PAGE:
North America, United States, Alaska, Tordrillo Mountains, Hayes Glacier, Various Ascents

Publication Year: 2004.

Hayes Glacier, various ascents. From April 30 to May 15 Uwe Nootbaar, Thomas Speck, and I made four first ascents on unclimbed peaks or points and climbed Mt. Gerdine (11,258', fifth ascent) by a partly new route. The peaks are shown on the USGS Tyonek C-7 map. On April 30 we flew into the upper Hayes Glacier, at 6,000', where we established our base camp. On May 1 we skied up a small glacier northwest of Peak 9,670' (1.6 mi west of Mt. Gerdine) to a bergschrund at 7,500' and climbed the northwest face of Peak 9,670' by an 1,800' snow couloir (40-50°). We climbed to the left of a huge rock tower located in the middle of the face, to reach the north ridge of Peak 9,670' at 9,300', near another rock tower. On May 2 we skied southeast up the Hayes Glacier and climbed a snow slope (1,000', 40°) to an 8,500' plateau at the top of the north branch of the Triumvirate Glacier. Turning northeast we followed a snow ridge to a point at about 9,600' (1.7 miles south of Mt. Gerdine, on the C-7 map between the letters B of the adjacent words Borough). Since it stands at the end of the Hayes Glacier, and is not a true peak but part of a ridge (the high point of which is Peak 10,510'), we named it Hayes Point.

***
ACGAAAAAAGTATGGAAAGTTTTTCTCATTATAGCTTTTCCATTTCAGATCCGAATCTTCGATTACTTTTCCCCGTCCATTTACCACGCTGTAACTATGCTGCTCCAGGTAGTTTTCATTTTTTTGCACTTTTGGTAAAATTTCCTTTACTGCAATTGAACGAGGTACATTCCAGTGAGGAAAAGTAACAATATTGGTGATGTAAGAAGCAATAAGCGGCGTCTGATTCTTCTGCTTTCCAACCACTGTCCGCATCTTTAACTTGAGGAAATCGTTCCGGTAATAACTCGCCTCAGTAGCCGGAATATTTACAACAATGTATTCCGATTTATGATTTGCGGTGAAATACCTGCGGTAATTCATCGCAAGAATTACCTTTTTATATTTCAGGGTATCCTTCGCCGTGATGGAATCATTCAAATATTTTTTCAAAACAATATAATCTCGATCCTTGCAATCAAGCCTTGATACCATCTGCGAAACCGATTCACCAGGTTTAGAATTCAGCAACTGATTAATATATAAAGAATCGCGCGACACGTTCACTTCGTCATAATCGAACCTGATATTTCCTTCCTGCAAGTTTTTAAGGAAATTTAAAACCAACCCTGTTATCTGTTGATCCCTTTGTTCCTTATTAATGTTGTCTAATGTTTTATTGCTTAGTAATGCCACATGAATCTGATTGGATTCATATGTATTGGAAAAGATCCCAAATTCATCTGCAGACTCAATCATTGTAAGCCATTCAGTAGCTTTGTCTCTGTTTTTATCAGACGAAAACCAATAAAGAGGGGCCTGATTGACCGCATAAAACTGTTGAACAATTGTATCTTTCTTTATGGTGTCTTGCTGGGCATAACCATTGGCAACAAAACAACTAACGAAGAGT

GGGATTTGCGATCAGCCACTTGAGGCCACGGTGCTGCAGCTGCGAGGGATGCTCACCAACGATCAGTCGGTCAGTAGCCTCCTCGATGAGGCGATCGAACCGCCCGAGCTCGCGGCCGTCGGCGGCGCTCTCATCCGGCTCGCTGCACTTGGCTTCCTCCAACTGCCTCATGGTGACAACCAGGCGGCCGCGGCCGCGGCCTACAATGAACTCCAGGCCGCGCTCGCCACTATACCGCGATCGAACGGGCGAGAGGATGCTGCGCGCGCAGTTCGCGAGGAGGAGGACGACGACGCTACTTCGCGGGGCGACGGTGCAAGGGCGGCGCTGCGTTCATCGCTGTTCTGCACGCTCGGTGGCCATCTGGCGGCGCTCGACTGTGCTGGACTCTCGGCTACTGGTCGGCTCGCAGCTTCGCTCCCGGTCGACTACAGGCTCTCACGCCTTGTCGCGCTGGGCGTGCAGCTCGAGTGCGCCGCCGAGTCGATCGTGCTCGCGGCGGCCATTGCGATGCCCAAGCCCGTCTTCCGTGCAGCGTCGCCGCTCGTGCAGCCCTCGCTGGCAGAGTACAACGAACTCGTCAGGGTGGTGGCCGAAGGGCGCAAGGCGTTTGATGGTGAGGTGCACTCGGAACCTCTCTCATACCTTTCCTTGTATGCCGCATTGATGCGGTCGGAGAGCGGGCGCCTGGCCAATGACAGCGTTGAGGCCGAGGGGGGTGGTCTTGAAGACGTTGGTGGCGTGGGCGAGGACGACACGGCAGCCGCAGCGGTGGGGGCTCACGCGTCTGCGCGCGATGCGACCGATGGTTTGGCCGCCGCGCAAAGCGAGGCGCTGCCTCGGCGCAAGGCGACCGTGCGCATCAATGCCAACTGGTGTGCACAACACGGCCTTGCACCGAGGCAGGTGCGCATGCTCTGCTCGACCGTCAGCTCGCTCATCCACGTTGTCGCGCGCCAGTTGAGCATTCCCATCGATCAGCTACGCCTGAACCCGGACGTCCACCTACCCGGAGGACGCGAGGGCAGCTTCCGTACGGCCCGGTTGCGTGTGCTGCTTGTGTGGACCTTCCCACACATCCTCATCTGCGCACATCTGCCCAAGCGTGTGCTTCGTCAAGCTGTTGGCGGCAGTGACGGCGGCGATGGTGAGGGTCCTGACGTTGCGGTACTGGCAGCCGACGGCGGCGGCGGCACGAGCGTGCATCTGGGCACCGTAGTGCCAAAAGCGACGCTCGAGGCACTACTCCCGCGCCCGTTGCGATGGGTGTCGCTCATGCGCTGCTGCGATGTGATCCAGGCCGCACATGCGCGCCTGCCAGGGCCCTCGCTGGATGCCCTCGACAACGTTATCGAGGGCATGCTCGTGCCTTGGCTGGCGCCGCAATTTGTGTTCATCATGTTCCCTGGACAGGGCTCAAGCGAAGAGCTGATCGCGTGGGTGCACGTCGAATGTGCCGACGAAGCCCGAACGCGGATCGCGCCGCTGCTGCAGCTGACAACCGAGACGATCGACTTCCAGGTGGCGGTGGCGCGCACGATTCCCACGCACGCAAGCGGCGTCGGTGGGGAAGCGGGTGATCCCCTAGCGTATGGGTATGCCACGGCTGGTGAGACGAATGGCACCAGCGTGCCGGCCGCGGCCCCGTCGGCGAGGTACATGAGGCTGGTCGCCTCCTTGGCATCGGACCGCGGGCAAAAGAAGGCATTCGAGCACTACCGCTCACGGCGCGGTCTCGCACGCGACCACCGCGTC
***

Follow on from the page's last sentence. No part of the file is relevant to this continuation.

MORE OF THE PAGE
On May 3 we climbed Mt. Gerdine (11,258') via the southwest ridge. We started from base camp on skis, traveling southeast, and after a mile gained a snow plateau at 7,455'. We climbed a 40- 45° snow slope to a little peak at 8,600' and followed a short horizontal snow-and-rock ridge to a saddle. We then climbed 30-40° snow slopes to the right of a rock ridge to 9,300', below a big serac.

Above the serac (a short 70° passage) we crossed a snow plateau, climbed the southwest ridge of Peak 10,270', and finally a 50° ridge to the summit of Mt. Gerdine.

The following days the weather was bad, but on May 7 we climbed the north ridge of Peak 10,030', 3.7 miles southwest of Mt. Gerdine, up several 45° slopes and in a foot of new snow. We named it Surprise Peak, because of a surprising crevasse near the summit.

The weather was again bad for a few days. On May 11 we climbed the 1,600', 45° south couloir of Peak 9,620', which is 2.1 miles west of Mt. Gerdine and 1.0 mile north of Peak 9,670', We named Peak 9,620' Argentiere Peak for its similarity to the Aiguille Argentiere near Chamonix, France. After another period of bad weather, on May 14 we passed Hayes Point south on skis and climbed a snow point (ca 10,300', 1.4 mi south of Mt. Gerdine) via its short, easy south ridge. In perfect weather we flew out to Talkeetna on May 15.

Dr. Guenter Zimmermann, Deutscher Alpenverein (German Alpine Club)